You might not have heard this; don’t know if there is an adage that goes with this, But there’s a lot you could learn from the back of your car about what’s going under the hood. The exhaust is essentially there to release the bi-products of fuel and air in an internal combustion engine.
Normally, an engine produces a faint white exhaust with droplets of water, which is a result of condensation and some inadequacies of the combustion process itself. However, you could see noticeable changes in the exhaust colors if the combustion process is not proceeding in proper order. In this article we’ll go over the three types of smoke the exhaust puts out and what each of them means for your car.
Table of Contents
Black exhaust smoke is typically indicative of a rich condition. That is, the engine is burning too much fuel for the amount of air it is taking in. When the engine is dumped with excessive fuel, it is not possible to combust the entire mixture in an optimal way, which inevitably leads to the extra load being passed down and out. When a load of processing fuel becomes too much, the engine resorts to passing the rest to the exhaust, which now has to deal with the unburnt mixture. This results in excessive unprocessed hydrocarbons escaping out of the tailpipe.
The amount of black smoke from the exhaust can vary greatly depending on what has caused the condition. A rich fuel mixture can be a result of a lot of different things and the degree to which each problem may cause the ratio to be off can also be hard to determine. Common reasons for a rich fuel mixture include – Dirty air filter, Faulty Maf sensor, problems in the fuel delivery mechanism.
It is not always that you may be able to sense a rich condition. Something as slight as debris in the air filter can partially block the air supply which may not always signal alarming consequences. You may notice a slightly bad fuel economy, gas smell in the cabin, and maybe some dark smoke from the exhaust. Though, if not tended to, a rich or lean condition can worsen and often lead to various other engine problems.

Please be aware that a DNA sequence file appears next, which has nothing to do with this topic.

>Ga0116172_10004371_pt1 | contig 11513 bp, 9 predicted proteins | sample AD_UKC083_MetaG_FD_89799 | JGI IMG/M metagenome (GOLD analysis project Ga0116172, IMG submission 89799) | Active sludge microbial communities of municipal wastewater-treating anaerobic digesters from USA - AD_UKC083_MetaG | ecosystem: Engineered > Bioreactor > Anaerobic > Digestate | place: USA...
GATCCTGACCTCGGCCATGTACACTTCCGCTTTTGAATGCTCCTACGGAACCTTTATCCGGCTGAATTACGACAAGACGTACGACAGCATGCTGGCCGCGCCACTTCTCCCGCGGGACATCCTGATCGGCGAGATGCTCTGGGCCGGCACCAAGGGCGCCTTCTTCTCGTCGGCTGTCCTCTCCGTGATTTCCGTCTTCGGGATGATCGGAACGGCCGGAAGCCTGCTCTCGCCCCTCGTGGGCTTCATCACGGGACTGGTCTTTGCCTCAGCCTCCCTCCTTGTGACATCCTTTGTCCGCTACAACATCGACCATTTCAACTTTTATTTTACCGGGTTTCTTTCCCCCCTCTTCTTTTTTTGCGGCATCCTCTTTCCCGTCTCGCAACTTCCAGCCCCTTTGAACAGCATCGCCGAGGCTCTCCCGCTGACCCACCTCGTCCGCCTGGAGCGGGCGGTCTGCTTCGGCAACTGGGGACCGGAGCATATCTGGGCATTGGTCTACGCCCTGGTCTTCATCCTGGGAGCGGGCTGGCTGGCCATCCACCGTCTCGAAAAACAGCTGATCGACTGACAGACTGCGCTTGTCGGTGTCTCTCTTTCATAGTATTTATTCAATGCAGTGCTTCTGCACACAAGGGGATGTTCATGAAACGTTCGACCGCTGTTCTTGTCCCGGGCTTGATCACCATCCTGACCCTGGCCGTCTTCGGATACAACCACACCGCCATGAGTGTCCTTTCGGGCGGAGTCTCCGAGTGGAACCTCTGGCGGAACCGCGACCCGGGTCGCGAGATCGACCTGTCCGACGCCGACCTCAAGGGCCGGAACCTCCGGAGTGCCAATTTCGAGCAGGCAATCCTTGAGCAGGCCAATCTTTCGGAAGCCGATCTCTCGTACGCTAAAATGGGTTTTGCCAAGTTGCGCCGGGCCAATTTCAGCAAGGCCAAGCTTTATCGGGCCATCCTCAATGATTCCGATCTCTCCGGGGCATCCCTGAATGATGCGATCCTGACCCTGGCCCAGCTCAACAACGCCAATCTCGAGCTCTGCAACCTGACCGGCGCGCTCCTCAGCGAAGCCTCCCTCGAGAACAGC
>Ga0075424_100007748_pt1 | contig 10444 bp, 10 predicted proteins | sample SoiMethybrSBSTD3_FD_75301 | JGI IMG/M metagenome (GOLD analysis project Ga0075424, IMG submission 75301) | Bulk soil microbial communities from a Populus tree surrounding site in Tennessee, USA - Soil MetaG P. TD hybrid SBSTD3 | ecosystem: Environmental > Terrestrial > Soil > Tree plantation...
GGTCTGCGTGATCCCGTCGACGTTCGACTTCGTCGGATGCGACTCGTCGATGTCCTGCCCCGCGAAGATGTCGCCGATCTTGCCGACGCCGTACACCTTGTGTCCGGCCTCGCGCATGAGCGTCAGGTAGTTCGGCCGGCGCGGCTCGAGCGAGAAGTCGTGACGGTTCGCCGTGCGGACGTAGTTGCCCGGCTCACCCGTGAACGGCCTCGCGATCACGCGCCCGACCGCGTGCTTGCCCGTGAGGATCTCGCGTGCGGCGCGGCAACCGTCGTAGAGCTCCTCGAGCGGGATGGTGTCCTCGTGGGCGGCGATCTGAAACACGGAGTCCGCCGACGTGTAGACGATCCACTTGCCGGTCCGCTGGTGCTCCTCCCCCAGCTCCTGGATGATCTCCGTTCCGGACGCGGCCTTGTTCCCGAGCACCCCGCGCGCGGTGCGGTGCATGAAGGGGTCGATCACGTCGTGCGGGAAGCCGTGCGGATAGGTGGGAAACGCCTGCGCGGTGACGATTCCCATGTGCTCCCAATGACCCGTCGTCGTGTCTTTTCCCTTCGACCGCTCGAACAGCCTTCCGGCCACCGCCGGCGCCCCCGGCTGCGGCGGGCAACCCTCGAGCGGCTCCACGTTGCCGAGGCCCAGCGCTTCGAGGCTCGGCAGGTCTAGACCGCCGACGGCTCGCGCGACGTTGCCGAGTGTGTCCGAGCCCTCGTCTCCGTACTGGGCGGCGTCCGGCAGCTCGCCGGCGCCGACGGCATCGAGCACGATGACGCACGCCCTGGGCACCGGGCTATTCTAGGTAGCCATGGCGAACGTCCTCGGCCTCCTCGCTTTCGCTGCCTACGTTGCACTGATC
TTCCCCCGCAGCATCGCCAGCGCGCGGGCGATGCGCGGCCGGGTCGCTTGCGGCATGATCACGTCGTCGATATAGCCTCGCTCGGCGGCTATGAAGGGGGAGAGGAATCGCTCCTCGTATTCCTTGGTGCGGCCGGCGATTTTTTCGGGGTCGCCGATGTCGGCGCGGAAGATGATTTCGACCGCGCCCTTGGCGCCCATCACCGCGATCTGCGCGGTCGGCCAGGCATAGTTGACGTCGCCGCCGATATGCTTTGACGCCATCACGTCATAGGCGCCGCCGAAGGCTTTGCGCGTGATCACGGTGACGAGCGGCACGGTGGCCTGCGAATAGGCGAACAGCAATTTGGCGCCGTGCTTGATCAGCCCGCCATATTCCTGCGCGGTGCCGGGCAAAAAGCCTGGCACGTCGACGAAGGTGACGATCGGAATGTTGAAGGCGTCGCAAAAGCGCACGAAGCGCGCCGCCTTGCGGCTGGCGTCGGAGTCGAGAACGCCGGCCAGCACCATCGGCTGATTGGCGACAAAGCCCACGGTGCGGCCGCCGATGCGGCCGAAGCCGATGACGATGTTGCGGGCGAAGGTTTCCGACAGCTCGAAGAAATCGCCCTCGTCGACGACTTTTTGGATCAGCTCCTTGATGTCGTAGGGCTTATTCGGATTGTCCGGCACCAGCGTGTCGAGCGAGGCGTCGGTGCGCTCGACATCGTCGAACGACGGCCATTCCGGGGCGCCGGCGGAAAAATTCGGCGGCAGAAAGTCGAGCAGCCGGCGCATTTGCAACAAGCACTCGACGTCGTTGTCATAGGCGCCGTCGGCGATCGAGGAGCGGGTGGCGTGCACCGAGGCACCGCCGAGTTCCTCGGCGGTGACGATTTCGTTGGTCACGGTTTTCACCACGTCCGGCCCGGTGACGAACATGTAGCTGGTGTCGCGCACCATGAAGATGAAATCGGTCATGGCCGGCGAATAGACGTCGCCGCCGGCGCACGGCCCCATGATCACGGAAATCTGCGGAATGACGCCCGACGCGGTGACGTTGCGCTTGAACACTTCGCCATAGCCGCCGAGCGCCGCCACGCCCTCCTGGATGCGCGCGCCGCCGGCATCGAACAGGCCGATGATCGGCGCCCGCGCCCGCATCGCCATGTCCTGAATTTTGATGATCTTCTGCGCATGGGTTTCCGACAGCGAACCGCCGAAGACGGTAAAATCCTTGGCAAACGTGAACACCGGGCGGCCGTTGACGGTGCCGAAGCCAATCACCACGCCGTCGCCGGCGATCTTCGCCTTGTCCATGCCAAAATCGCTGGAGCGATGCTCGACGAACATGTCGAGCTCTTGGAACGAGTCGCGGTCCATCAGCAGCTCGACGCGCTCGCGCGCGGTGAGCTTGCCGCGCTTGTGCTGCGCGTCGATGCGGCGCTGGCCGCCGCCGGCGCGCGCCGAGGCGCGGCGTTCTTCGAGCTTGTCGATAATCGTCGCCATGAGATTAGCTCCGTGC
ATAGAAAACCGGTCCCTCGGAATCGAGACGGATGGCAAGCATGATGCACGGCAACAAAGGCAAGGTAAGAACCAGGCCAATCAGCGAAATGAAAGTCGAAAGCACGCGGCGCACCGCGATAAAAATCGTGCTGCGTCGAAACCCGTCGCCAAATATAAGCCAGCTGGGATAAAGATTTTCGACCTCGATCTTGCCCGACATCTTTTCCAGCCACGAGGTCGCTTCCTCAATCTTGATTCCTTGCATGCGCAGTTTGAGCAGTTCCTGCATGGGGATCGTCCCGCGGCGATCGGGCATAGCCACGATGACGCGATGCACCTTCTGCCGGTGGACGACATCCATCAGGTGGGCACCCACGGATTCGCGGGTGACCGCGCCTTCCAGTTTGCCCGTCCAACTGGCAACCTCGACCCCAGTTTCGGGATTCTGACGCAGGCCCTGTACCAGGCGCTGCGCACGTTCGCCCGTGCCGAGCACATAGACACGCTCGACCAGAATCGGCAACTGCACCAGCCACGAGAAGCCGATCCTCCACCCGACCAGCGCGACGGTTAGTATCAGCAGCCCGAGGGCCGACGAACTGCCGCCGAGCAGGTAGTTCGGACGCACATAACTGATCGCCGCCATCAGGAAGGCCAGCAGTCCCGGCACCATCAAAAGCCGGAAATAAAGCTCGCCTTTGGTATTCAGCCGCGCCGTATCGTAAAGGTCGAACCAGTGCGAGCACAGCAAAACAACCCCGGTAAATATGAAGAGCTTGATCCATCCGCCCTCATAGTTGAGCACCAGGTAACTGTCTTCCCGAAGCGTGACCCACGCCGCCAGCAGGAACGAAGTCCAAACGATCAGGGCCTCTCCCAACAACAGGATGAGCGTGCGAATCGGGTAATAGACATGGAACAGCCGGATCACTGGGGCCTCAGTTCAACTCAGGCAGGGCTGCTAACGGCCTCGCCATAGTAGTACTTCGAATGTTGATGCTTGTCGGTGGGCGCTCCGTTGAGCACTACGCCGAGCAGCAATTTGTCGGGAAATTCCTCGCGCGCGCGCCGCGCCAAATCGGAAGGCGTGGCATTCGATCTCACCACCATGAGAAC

Another troublesome color you may see your exhaust gasses to change into is a bluish-grey. This color is indicative specifically of an engine oil leak within the system. Usually, the cause of such an issue is either a broken head gasket, piston rings or a leaky PVC valve. If the head gasket is blown, you may not see clear blue smoke from the exhaust due to the concurrent mishmash of fluids in the engine. The head gasket holds together the channels through which every liquid in the system is circulated, preventing them from getting into the cylinders and causing problems. But if the head gasket is blown or has developed a crack where it seals the channel for the engine oil, it can lead to oil leakage in the combustion chamber. The addition of engine oil in the combustion reaction produces the distinct blue smoke we’re talking about.
In case of piston rings failure or a leaky PVC valve, the amount of engine oil would be as significant as a blown head gasket because both the rings and PVC scrape a smaller amount of engine oil to begin with. It may be better seen as damaging the engine slowly.
If you constantly find your engine oil levels going down despite having periodically serviced, the reason for such a condition could be a leakage in engine oil. This can be extremely taxing on the engine as it would be running without properly optimized for friction plus it would have to deal with burning the extra engine oil being dumped in.
Thick white smoke from the exhaust points to a very specific problem in the combustion chamber,- an internal coolant leak. The diagnosis of such a problem can be traced to essentially three things, namely, A leak in the PVC valve, broken head gasket or worn valve seals. Like engine oil, the coolant has similar symptoms and signs when disappearing in the engine. You might see the thermostat rising up, the reservoir running dry, and other such conditions when the engine is left without the primary element in its cooling mechanism.
The most telling early symptom of this problem is the disappearance of cooling without any leak. If the coolant disappears without any trace it is likely it is being combusted in the engine block. And very similar to engine oil, the coolant can take a toll to process inside the engine and cause long-term damage to the internals of the engine.
How To Fix Exhaust Smoke?
Exhaust smokes can provide you with useful information on what exactly is going on inside the combustion chamber. The three colors discussed above indicate very specific problems in the engine and can be actually helpful in diagnosing problems early in your car. However, depending upon the type of smoke coming from your tailpipe, its causes can be many and varied. Which is why, the process of diagnosing these issues can be harder by yourself.
Get Detailed Diagnostics At VehiclecCare
For a detailed, thorough yet convenient and hassle-free inspection of your problems, get your car checked by us at VehicleCare. Exhaust smoke can mean a host of different things as noted above and not having your vehicle properly diagnosed can lead to more problems down the line. With state-of-the-art equipment and techniques, we employ the best methods to offer you the best and cost-effective solution for your car problem.
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